The various user modules are Actuator(s), Sensor(s) and various other modules either using or providing data.

The last bulk of code is the infrastructure with RTOS and utilities.

The main issue here is that this design only need a map of data in the object dictionary, the right modules added and it adapts to any actuator sensor design.

Universal Motor Controller – Actuator Control System

I have a few electronic designs that annoy me simply because I lack time to work on them. The reason is simply to much happening in RL with projects (have to pay the bills) + focus on Software. This one is the worst. It is actually one of my most advanced designs and a very capable Actuator Control System.

I started this partly because I wanted to make my own 3-phase motor controller. But, as I did the design I also added a 4th Half-Bridge, Hall Sensors, Temperature Sensors, End point Sensors, Resolver input as well as the RS-X port. It is much better 3-phase motor controllers than this around, but that’s the point – this is not a motor controller it is a scalable Actuator Control System.

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I blogged a lot about MicroPLC/Home Automation lately, and this design fit’s right into this scheme. We can’t use long wires with actuators involved as they need to be close to the objects they control (high currents). A centralized PLC design is not optional in a home that actually need distributed unit’s like this.

I will get down to it, but for now I want to focus on getting the HMI running. One of the first projects will be test applications for these devices.

The concept I will use is that the HMI Browser contact this device and upload the HMI. So all you install on the desktop, phone or tablet is a HMI Browser. This is similar to things you know from classic Web Browsers and HTML5, but the main difference is that we operate on a closed, industrial network consisting of a combination of technologies.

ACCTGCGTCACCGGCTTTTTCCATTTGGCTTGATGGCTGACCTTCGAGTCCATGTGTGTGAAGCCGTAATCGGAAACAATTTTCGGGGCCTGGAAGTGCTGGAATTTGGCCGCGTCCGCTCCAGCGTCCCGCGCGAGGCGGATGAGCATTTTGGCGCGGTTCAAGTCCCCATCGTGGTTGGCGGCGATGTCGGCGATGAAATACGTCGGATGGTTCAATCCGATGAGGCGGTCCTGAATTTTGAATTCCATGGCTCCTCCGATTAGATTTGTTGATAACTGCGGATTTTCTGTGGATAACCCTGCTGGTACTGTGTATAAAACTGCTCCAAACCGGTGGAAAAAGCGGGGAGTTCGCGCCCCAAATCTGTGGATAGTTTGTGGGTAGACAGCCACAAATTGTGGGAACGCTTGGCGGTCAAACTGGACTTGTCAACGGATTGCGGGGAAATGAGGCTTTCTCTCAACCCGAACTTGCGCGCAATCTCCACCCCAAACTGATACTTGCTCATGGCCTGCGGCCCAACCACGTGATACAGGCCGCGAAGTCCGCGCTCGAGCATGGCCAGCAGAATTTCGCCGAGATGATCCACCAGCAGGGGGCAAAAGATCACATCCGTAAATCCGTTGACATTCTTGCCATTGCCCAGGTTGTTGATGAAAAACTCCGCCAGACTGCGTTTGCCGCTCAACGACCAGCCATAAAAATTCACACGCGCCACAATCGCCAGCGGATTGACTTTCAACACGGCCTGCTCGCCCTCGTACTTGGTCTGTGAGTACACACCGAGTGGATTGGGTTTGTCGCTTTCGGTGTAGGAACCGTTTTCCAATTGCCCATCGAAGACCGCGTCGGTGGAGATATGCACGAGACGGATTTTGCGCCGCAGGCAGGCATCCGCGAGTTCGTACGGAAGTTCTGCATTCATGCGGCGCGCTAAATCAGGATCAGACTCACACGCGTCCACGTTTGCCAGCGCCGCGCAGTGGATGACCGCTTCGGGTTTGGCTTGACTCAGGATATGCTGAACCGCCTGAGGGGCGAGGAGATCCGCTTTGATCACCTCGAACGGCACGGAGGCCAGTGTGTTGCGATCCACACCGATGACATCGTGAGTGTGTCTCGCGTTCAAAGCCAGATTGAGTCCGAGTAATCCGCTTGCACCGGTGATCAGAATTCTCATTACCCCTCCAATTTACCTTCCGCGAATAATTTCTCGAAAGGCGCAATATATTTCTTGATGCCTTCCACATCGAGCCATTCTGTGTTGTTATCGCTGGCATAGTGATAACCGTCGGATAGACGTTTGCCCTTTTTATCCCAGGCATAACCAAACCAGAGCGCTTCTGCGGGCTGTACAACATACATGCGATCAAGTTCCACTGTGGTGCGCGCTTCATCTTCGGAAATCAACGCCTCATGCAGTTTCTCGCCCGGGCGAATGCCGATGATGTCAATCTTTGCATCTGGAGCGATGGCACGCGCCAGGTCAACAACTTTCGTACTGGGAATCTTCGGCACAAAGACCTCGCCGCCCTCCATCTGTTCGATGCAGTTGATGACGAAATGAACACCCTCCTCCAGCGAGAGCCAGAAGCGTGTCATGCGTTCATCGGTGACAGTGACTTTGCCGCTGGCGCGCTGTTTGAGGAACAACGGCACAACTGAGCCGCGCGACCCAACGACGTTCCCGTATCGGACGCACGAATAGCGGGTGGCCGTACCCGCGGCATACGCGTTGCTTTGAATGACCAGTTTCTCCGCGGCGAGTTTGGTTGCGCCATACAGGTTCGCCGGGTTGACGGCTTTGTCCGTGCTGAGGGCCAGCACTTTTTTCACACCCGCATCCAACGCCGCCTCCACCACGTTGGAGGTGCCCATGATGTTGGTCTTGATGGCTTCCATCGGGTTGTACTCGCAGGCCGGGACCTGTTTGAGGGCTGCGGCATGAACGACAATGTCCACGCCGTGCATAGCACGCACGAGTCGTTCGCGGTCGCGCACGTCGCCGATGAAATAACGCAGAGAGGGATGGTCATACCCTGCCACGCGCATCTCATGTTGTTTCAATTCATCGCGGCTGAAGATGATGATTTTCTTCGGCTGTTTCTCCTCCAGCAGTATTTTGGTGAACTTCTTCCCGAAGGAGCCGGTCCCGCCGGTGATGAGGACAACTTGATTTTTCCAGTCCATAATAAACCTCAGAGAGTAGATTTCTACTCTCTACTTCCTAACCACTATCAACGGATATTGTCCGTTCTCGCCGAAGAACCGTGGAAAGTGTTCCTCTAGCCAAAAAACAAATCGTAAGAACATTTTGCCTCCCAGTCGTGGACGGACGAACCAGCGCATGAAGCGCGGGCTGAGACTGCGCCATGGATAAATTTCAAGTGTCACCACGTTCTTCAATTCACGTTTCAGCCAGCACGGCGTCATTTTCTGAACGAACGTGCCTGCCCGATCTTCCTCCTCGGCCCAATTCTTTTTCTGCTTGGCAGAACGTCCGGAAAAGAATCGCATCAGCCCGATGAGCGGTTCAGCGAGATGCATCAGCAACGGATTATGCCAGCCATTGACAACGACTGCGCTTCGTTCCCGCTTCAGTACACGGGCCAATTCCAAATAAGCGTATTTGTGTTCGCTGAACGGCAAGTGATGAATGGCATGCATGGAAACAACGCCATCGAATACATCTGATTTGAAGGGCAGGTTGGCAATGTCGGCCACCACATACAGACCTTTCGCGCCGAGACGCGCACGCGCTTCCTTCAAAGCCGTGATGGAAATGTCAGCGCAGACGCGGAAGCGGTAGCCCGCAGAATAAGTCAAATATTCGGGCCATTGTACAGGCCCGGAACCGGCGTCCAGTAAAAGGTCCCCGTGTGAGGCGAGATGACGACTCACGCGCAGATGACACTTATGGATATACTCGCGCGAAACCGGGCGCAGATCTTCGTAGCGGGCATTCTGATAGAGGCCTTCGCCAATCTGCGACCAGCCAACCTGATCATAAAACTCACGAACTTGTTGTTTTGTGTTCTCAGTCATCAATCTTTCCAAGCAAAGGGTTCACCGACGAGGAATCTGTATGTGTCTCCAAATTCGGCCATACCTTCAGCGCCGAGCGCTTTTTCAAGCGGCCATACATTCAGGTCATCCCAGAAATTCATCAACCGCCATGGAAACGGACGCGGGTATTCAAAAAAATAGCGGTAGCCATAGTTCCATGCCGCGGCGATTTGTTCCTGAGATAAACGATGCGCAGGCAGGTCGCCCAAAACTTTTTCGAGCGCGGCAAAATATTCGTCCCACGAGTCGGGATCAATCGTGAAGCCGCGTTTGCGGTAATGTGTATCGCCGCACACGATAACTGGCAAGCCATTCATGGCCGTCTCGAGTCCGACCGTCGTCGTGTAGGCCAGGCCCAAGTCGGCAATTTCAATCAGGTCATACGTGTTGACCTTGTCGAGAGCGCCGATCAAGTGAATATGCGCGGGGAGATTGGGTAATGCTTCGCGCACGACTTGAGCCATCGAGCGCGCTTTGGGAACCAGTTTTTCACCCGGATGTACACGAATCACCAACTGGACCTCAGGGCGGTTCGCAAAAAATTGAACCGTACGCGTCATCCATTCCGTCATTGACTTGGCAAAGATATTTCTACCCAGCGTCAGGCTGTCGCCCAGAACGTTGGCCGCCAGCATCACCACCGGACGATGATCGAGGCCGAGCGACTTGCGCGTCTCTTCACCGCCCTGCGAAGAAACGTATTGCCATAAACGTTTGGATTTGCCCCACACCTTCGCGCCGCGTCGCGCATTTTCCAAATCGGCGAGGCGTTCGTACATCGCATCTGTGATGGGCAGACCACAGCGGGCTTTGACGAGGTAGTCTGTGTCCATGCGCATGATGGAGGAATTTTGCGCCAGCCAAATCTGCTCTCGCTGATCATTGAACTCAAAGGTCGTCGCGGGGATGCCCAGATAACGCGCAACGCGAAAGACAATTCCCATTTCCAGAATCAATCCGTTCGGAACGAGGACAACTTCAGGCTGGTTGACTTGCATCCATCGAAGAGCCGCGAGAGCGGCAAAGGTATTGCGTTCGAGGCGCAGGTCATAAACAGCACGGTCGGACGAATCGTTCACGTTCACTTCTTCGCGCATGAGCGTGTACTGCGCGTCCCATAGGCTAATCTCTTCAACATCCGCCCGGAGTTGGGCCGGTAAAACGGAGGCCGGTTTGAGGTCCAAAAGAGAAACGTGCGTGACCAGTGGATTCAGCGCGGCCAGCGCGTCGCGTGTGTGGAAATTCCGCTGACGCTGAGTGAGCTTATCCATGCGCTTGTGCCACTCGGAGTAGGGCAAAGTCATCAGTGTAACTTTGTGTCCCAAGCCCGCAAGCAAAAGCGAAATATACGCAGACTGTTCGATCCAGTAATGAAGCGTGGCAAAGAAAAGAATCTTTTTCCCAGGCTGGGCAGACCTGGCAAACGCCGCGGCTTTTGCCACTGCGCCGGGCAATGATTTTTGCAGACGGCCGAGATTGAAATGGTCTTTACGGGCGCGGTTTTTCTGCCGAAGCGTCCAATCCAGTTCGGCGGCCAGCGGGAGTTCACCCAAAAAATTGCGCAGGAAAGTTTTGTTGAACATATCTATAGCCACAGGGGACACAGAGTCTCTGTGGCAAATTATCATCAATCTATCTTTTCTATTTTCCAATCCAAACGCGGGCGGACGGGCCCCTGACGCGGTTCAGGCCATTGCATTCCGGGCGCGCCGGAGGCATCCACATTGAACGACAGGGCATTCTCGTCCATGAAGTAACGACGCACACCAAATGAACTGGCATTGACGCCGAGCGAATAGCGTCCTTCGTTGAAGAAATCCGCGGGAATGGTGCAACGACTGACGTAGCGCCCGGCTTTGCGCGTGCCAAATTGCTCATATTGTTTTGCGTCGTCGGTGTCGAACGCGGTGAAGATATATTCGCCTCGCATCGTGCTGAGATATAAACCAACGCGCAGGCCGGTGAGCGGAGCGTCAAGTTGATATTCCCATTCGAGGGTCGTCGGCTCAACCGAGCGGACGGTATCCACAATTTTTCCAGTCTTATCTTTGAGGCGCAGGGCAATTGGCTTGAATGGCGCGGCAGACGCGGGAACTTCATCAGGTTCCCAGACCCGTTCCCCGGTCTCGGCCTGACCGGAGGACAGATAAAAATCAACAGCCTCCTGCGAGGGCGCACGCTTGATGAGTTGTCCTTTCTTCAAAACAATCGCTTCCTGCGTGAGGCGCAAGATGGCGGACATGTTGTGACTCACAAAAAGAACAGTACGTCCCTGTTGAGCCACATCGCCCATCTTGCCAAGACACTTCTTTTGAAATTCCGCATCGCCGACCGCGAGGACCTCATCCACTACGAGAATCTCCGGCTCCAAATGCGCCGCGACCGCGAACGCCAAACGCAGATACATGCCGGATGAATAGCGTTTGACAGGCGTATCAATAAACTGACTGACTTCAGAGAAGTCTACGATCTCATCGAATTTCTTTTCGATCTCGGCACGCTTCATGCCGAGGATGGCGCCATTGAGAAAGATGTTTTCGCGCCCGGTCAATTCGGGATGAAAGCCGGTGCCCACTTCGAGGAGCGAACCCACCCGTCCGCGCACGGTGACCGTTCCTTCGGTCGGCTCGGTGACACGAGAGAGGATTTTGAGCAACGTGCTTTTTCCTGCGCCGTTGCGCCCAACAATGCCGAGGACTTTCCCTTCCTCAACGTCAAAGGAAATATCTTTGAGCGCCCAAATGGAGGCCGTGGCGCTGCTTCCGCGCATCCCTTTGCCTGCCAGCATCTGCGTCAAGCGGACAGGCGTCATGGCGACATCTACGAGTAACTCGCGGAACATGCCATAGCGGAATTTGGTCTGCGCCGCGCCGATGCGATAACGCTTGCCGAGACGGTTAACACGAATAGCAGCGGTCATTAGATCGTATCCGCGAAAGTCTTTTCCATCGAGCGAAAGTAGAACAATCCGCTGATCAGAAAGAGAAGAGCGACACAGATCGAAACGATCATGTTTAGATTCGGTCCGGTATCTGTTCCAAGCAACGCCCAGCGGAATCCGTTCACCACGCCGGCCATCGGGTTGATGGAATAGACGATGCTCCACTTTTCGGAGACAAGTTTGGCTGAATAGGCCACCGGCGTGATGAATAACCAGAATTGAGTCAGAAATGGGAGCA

One aspect of easyIPC that I have not mentioned is that you have a set of HMI & devices that actually are a closed, industrial loop. It is not connected or available to internet or the outside world unless you want it to. Neither will you be able to connect any phone or tablet if it is on Wifi – the devices will need to be enabled from inside (white listed).

HMI – Image Editor

One of the tools I need to add for HMI Designer is a bitmap/Image editor. A simple bitmap editor is easy to create just using an array of 32×32 positions and allow the user to set colors to them.

One technique could be to allow an image to be drawn in full size and then converted to various sizes like this example based on MSPaint.

Doing this using my existing diagram editor would be straight forward, but I would also like the capability to import various formats.

The primary usage is bitmap/tools in HMI Designer itself, but this is also an important part of any HMI designer. Doing this in a vector based drawing tool lgive the advantage of full scalability, so combining this with a controlled capability to create faste, fixed bitmap’s as output might be an idea.

UML – Modelio

Testing a new UML tool “Modelio”. This is a GPL, open source. Obviously made in and for Java. I quite like parts of the tool, but I admit that I find it a bit slow to work with yet.

They have however done some clever thinking around lines in the class diagram. Rather than having separate lines the tool allow lines for inheritance to be combined. Inheritance symbol (triangle) is a bit small for my tastse.

Saving a project is slow so I suspect the format is a database rather than XML. I find it a bit clumsy to add attributes and functions to class, but I also admit that I don’t know the tool yet.